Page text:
Telling stories is an important part of who we are, as a nation and as a species. There’s a huge amount of data thrust at us by the world, and, given that we can’t be experts in everything, the stories we tell ourselves and others are a very useful short-hand to help us make sense of the chaos around us.
By failing to realise the importance of storytelling, politicians and voters underestimate the ability of influential leaders to shape public opinion, rather than just chasing it.
In this essay we’ll begin by examining two the standard narratives that have been constructed around the 1983 and 1997 general elections; we’ll look at the part the idea of ‘economic competence’ played in returning the Tory Party to power in 2015; we’ll examine the way people latch onto tangible details over more important but more abstract details; move on to look at Labour’s messaging in the 2015 general election and the question of whether Miliband’s Labour or the SNP were more left-wing; examine debates around the minimum wage and the living wage; look at contemporary failures of political journalism; and then ask whether Jeremy Corbyn is electable.
Continue reading “The Importance of Political Narrative”
This first appeared on the Facebook page
There’s still two months until we vote, but the EU Referendum has been an absolute mess. Rather than a broad, fact-based debate about the role we play in the European Union, we’ve had personality politics and childish insults.
This weekend Boris Johnson has claimed that the American president’s Kenyan ancestry motivates a hatred for Britain, and followed it up by calling Obama ‘weird’. This isn’t so much the pot calling the kettle black as the pot calling the dinner-plate black.
Johnson is not alone in his indifference for facts.
Dominic Cummings, apparently notorious for his previous role at the Department for Education is now the campaign director of Vote Leave. When testifying before a House of Commons select committee he said that “I don’t think it’s Vote Leave’s job to provide figures”.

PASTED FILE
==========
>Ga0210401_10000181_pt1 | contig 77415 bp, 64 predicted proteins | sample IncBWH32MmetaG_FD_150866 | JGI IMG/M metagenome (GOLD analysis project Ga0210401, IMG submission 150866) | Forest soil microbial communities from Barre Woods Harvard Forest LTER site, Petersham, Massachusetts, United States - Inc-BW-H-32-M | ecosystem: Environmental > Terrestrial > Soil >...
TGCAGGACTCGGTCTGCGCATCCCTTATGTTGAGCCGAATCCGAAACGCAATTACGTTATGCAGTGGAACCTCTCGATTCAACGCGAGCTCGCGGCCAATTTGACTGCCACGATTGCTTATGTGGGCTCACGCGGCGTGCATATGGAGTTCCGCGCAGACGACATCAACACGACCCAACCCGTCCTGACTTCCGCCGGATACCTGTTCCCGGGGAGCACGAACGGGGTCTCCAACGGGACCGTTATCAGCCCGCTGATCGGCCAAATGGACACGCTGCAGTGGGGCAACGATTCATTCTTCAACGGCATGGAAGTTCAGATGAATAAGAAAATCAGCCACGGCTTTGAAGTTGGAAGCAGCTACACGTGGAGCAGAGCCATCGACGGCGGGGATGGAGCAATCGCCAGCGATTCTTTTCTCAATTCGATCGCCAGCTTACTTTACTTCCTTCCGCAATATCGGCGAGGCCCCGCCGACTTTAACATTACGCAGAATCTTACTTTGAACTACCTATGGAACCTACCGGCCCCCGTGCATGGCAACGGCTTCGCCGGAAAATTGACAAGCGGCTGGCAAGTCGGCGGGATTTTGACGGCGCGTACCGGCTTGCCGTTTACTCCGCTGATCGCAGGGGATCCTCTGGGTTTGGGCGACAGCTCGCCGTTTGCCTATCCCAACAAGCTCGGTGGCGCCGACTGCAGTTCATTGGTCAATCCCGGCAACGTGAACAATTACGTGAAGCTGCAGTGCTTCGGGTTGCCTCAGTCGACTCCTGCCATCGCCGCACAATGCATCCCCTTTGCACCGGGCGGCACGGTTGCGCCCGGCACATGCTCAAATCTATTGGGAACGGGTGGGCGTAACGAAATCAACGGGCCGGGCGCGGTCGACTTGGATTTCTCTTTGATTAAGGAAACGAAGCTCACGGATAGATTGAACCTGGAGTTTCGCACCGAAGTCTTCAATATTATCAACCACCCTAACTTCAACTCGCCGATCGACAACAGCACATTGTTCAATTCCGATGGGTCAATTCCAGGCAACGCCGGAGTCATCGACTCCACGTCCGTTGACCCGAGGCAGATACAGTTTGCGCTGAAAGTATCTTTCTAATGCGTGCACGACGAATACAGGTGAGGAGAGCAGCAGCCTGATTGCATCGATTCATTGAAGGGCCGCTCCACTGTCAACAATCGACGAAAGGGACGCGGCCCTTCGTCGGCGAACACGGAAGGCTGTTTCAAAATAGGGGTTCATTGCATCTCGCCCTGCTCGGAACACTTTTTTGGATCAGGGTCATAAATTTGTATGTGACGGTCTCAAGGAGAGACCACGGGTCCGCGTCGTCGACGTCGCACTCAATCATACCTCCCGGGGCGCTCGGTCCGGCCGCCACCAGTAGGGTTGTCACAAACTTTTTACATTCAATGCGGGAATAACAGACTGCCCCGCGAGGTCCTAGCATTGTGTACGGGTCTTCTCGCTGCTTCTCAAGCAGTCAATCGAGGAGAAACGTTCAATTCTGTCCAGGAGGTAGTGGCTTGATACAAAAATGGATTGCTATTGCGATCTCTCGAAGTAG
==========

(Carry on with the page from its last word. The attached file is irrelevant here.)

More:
When told that “Vote Leave quotes numerous figures on its website … most of them misleading or inaccurate”, Cummings responded that: “Accuracy is for snake-oil pussies.”
Continue reading “Fact-Free Coverage of the EU Referendum”
David Cameron is likely to remain as Prime Minister, in the short-term at least. However he is engulfed in controversy over his father’s tax avoidance past and his own unwillingness to explain his own role in the business. The company set up Ian Cameron, is named Blairmore Holdings – slightly amusing given that David Cameron once described himself as ‘the heir to Blair’.
Most people will agree, as a moral principle, that a child shouldn’t be held responsible for the sins of their parents. It’s just about the one decent argument that has been brought up in David Cameron’s defence during the Panama tax dodging scandal. We try to be reasonable people and, as much as we don’t like David Cameron, there is an argument there. Partially.
To start with, it’s likely that when Ian Cameron made the decision to move from working as a stockbroker in 1982, the 16-year-old David had no chance to prevent it.
We would have liked to think that, as he grew older and became interested in politics and came to understand the way that tax avoidance deprives the state of resources, David would confront his father over the issue. (As a teenager David Cameron worked as a researcher for the MP Tim Rathbone; seemed to have played no part in university politics; then went from university straight to working in the Conservative Research Department.) However, it’s understandable that risking a family rift may have been something that young David Cameron was unwilling to do.
Continue reading “Why it Matters that Cameron is the Heir to Blairmore”